A study conducted by researchers led by Kathleen H. Corriveau of Boston University examined how religious exposure affects a child’s ability to distinguish between fact and fiction. They found that religious exposure at an early age has a surprising effect: it makes children less able to differentiate between reality and fantasy.
The researchers presented three different types of stories – religious, fantastical and realistic – to a group of 5 and 6-year olds. Religious children were divided into three groups: children exposed to the Christian religion either as churchgoers who attended public school, non-churchgoers who attended parochial school, or churchgoers who attended parochial school. The fourth group of children included non-churchgoing children who attended public school and had no exposure to religion in either church or school.
The goal of the research was to find out if religious exposure would affect the child’s ability to identify if the lead character in each of the stories was real or make-believe.
The study found that children who attended church services and/or were enrolled in a parochial school had a much harder time differentiating between fact and fiction when compared to children of non-religious background. The study, published in the journal Cognitive Science, states:
“The results suggest that exposure to religious ideas has a powerful impact on children’s differentiation between reality and fiction, not just for religious stories but also for fantastical stories.”
The most surprising aspect of the research was how children’s upbringing affected how they judge the main character in fantastical stories. These stories included events, brought about by magic (in Study 1) or without reference to magic (in Study 2), that would ordinarily be impossible. Secular children were much more likely to identify the characters in these stories as make-believe, while children with religious exposure were more likely to identify them as real.
The researchers found that all children, regardless of their religious background, identified the main character of the realistic stories as real. When presented with religious stories, that included “ordinarily impossible events brought about by divine intervention,” children who attended church or were enrolled in a parochial school, or both, identified the lead character as real, which isn’t unexpected. On the other hand, children with no religious exposure judged the protagonist of the religious stories to be fictional.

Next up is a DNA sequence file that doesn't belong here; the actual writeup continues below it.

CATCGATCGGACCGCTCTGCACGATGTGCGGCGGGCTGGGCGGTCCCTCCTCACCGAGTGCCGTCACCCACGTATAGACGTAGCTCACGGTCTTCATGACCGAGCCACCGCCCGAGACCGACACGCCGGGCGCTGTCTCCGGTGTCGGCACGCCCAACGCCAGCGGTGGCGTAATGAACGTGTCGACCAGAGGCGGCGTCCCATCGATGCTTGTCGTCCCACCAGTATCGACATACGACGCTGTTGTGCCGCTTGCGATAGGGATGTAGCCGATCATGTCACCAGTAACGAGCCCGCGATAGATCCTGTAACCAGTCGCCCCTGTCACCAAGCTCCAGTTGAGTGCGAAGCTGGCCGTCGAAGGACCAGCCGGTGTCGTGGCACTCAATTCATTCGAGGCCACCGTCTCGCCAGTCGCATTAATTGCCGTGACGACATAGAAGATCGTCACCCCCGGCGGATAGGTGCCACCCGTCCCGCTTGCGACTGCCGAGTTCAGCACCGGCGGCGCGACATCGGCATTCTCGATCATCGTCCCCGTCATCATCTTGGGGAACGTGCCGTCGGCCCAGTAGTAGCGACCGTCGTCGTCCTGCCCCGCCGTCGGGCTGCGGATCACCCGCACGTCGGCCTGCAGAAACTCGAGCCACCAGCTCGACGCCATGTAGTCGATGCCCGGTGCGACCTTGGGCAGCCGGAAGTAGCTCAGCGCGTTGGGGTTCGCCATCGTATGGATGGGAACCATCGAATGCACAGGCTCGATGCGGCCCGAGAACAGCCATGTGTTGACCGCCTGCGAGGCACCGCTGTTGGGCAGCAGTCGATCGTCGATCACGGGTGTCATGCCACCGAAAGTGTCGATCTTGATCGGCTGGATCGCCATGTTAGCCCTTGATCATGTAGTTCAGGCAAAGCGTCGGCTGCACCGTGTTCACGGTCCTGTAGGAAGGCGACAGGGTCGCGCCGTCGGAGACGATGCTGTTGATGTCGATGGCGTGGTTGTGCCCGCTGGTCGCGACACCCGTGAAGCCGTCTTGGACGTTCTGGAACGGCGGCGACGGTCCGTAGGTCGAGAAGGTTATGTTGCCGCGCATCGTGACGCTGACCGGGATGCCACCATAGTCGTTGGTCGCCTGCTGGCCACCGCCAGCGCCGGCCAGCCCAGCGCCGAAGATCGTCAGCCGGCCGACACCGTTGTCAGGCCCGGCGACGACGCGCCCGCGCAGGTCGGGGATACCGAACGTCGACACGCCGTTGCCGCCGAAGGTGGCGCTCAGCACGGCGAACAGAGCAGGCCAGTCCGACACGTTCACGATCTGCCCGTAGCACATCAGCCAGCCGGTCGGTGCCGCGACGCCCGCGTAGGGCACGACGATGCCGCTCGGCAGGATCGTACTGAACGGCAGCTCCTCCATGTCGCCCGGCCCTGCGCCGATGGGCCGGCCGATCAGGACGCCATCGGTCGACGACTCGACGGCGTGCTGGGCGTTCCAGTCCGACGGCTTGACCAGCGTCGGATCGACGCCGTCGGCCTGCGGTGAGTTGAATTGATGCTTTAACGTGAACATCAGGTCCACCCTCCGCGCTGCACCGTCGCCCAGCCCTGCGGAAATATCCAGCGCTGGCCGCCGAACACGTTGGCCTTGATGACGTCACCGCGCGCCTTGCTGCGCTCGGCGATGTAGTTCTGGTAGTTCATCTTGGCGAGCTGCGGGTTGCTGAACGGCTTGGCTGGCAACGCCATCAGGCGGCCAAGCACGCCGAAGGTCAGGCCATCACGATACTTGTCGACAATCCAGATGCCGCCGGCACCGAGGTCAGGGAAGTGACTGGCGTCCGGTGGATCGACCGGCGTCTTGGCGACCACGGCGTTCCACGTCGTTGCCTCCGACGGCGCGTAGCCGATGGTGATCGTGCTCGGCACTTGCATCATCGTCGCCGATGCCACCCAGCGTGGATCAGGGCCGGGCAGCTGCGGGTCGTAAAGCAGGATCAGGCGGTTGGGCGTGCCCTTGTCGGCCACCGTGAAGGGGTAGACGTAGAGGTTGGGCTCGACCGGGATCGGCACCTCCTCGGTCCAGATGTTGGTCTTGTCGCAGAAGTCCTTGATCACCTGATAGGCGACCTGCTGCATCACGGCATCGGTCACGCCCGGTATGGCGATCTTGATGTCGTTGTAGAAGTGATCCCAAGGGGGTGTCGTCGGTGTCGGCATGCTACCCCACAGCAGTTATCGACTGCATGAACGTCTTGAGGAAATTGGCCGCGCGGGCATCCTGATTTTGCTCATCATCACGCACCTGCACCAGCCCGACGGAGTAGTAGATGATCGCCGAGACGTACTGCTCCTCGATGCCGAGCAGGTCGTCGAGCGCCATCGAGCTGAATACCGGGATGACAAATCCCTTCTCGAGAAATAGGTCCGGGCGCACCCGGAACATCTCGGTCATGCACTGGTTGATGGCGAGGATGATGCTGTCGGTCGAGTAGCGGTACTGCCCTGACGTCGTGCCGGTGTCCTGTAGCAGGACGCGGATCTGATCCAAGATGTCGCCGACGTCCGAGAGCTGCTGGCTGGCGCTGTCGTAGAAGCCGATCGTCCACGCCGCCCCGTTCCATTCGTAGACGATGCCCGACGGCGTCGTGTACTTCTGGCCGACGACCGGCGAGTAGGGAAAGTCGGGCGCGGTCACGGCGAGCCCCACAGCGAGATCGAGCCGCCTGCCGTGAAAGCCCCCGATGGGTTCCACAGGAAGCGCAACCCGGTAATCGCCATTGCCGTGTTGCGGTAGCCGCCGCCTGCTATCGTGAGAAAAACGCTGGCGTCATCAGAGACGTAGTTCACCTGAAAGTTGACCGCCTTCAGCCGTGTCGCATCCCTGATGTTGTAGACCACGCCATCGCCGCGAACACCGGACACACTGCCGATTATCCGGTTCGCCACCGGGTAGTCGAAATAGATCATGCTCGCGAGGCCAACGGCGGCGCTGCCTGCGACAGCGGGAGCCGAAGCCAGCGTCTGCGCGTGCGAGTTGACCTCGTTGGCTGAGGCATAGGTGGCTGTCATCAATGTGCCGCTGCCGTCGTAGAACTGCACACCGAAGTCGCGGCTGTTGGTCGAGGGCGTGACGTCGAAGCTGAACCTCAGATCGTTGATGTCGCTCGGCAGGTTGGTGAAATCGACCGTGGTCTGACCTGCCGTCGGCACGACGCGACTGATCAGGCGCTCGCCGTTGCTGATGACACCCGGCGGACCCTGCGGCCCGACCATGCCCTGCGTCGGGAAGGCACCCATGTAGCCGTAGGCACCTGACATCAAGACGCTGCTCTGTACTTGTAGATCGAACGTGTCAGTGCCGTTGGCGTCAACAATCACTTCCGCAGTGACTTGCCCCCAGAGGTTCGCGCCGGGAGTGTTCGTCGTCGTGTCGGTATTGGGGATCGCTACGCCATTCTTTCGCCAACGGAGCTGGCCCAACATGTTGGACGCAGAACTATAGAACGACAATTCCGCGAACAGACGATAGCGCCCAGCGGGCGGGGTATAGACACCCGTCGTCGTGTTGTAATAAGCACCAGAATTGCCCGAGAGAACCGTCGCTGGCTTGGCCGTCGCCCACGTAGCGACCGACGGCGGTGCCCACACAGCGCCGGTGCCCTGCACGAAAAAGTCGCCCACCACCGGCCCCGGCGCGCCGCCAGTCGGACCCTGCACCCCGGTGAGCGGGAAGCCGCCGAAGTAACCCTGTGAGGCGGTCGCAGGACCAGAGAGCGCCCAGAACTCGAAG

The study’s authors suggest:
“…even if children have no natural inclination to believe in divine or superhuman agency, religious instruction can readily lead them to do so.”
“…religious teaching, especially exposure to miracle stories, leads children to a more generic receptivity toward the impossible, that is, a more wide-ranging acceptance that the impossible can happen in defiance of ordinary causal relations.”
The results of this study could lead one to think that religion, intentionally or not, takes advantage of the natural gullibility of children and molds them into believing in the power of divine characters presented in religious teachings and literature such as the Bible. About 28 percent of Americans who participated in the 2013-2014 Gallup survey believe that the Bible is the actual word of God and should be interpreted literally, while another 47 percent think that the Bible is inspired by the word of God. It is pretty clear that we are not born believers, but are shaped into believers depending on our exposure to religious teachings.
It is difficult to prove if growing up in a religious setting turns children into better people, and some studies have even shown that religious children are meaner and more punitive than secular children. The study by Corriveau et al. identifies an addition effect of religious teachings and how they create tremendous support for antiquated and fantastical stories by feeding them to children from an early age, giving the powers that be the ability to use religion for the justification of impractical or even malevolent acts.
The full study, published in the journal Cognitive Science, can be viewed here.